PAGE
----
Mucins are glycoproteins produced by submandibular and sublingual salivary glands and numerous minor salivary glands. The physiological functions of the mucins (MG1 and MG2) are cytoprotection, lubrication, protection against dehydration, and maintenance of viscoelasticity in secretions. The mucin, MG2, affects the aggregation and adherence of bacteria and is known to interact with A. actinomycetemcomitans, and a decreased concentration of MG2 in saliva may increase colonization with this periodontopathogen. [3]

Lactoferrin is an iron-binding glycoprotein produced by salivary glands, which inhibits microbial growth by sequestering iron from the environment, thus depriving bacteria of this essential element. Lactoferrin is strongly upregulated in mucosal secretions during gingival inflammation and is detected at a high concentration in saliva of patients with periodontal disease compared with healthy patients. [18]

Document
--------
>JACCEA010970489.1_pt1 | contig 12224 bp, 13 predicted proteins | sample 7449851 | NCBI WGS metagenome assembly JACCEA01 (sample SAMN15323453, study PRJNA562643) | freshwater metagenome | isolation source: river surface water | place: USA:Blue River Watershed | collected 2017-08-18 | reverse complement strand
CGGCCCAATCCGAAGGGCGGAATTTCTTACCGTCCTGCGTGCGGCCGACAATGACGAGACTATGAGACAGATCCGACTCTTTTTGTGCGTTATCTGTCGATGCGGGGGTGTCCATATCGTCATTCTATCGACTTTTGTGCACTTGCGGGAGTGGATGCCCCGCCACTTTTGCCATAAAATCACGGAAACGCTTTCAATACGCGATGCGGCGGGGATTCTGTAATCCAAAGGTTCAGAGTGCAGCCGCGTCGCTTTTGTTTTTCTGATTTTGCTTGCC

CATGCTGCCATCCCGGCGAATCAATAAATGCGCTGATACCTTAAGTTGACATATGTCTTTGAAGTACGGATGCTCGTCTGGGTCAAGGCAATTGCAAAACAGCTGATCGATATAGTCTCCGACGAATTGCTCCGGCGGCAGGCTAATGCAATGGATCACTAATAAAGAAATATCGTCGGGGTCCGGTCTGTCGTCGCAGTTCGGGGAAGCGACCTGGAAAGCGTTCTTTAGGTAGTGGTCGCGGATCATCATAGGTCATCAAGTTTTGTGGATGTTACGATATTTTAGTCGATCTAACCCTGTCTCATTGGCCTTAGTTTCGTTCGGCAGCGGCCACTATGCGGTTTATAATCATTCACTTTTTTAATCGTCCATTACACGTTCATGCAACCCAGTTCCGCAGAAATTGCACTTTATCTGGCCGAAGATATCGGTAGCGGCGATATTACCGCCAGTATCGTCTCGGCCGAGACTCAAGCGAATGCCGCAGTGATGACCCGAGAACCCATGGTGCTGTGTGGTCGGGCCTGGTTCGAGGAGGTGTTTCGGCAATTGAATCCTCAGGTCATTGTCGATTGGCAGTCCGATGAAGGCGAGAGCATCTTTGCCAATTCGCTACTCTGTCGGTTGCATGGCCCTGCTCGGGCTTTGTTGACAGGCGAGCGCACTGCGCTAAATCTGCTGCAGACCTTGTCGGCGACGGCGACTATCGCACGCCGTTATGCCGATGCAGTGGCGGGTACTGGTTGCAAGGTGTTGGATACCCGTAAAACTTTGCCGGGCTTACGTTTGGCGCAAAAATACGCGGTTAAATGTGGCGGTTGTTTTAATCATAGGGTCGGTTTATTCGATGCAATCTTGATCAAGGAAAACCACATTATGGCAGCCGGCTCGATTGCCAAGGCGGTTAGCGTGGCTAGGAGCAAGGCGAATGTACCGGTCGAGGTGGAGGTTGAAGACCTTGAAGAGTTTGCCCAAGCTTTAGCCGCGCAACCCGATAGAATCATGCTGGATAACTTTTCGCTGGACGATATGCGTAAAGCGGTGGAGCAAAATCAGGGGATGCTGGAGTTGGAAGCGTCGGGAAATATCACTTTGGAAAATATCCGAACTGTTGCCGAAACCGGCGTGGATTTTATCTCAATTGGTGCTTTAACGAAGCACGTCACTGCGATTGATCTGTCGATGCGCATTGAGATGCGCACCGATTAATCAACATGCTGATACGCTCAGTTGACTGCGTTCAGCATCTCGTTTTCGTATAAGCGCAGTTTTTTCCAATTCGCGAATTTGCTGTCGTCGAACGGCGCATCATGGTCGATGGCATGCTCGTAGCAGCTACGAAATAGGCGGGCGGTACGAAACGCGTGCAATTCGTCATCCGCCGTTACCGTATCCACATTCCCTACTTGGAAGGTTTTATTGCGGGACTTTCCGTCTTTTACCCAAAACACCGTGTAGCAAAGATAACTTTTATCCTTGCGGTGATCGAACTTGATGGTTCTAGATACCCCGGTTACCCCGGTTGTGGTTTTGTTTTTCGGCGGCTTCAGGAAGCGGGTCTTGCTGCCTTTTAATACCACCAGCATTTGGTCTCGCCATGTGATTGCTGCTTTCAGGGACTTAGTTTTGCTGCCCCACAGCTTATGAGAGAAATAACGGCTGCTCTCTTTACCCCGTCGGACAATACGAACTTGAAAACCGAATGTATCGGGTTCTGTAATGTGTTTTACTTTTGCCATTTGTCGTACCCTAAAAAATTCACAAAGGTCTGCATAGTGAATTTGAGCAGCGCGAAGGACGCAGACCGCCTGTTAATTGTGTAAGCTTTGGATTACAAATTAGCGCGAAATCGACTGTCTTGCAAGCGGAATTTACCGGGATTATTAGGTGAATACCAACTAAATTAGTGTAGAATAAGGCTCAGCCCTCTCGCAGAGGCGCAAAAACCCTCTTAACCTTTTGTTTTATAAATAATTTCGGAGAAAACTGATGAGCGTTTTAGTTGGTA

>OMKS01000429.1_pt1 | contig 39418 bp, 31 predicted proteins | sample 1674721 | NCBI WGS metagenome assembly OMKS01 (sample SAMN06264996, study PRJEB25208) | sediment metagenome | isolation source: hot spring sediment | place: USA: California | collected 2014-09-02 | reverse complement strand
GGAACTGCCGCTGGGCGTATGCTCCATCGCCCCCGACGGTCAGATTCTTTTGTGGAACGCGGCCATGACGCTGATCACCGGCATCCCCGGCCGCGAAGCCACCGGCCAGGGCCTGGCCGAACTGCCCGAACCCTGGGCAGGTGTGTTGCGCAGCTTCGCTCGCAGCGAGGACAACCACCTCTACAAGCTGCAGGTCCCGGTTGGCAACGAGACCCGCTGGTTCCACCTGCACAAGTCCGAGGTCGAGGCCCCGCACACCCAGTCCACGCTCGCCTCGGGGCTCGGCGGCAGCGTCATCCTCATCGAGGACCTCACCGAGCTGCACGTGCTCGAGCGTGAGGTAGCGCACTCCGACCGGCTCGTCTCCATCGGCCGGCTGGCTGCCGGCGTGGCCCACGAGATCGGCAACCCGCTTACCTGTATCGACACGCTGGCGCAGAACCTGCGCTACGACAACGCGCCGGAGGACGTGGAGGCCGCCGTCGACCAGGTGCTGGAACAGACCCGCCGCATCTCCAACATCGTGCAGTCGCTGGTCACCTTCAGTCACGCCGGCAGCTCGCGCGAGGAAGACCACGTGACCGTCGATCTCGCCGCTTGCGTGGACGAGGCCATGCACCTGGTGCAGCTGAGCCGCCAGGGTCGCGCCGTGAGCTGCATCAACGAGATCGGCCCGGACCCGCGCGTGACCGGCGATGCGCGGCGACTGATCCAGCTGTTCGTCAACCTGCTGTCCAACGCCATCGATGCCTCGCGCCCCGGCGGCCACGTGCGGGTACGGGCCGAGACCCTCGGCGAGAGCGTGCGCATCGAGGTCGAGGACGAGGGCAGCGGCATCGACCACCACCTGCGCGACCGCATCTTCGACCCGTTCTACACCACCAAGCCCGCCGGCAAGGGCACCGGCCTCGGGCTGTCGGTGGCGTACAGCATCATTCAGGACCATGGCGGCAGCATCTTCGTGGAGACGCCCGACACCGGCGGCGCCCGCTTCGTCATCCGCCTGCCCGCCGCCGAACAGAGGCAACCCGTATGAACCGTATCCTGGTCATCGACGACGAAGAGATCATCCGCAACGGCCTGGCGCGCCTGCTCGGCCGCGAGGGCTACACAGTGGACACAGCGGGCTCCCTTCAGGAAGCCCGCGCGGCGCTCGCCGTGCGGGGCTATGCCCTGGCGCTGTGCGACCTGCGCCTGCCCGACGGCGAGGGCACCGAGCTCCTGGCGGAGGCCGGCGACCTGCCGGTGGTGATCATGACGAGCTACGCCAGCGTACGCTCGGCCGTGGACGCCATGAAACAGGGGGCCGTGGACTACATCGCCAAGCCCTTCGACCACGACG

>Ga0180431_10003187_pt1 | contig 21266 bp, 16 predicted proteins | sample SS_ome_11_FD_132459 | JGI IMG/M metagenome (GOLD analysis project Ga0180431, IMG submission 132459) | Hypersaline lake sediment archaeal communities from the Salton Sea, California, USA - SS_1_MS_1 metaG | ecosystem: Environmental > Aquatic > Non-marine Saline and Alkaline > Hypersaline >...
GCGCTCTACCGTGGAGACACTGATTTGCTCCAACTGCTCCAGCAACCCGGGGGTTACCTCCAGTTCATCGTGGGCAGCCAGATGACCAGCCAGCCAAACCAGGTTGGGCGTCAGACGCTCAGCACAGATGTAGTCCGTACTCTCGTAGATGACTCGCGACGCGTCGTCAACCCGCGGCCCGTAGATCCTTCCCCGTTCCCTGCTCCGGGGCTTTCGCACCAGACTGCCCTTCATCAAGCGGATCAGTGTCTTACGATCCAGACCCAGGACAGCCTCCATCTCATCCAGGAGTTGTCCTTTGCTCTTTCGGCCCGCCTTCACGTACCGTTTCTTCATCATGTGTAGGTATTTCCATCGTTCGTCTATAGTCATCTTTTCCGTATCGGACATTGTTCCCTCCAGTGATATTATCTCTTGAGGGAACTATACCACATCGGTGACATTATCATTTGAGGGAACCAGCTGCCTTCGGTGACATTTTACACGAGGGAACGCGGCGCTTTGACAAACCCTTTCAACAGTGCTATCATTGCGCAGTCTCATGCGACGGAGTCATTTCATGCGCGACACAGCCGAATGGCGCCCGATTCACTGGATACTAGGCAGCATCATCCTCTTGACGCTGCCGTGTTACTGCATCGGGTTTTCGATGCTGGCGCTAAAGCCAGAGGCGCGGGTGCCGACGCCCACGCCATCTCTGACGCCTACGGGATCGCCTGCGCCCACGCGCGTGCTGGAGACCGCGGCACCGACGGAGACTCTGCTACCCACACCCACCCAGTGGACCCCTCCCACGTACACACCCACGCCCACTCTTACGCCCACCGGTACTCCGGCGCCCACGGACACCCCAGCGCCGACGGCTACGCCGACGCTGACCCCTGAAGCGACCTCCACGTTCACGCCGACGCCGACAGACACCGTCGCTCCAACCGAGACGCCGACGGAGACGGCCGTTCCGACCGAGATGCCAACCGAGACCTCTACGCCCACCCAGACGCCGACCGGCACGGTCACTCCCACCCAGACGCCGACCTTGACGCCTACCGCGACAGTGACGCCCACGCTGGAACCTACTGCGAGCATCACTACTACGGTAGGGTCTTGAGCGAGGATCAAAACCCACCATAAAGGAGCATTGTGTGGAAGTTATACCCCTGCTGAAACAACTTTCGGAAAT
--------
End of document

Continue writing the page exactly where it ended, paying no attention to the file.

Histatin is a salivary protein with antimicrobial properties and is secreted from parotid and submandibular glands. It neutralizes the endotoxic lipopolysaccharides located in the membrane of gram-negative bacteria. Histatin is also an inhibitor of host and bacterial enzymes involved in the destruction of the periodontium. In addition to its antimicrobial activities, histatin is involved in the inhibition of the release of histamine from mast cells, affecting their role in oral inflammation. [3,19]

Fibronectin is a glycoprotein that promotes selective adhesion and colonization of certain bacterial species while inhibiting others. It mediates adhesion between cells and is also involved in chemotaxis, migration, inflammation, and wound healing and tissue repair. [8]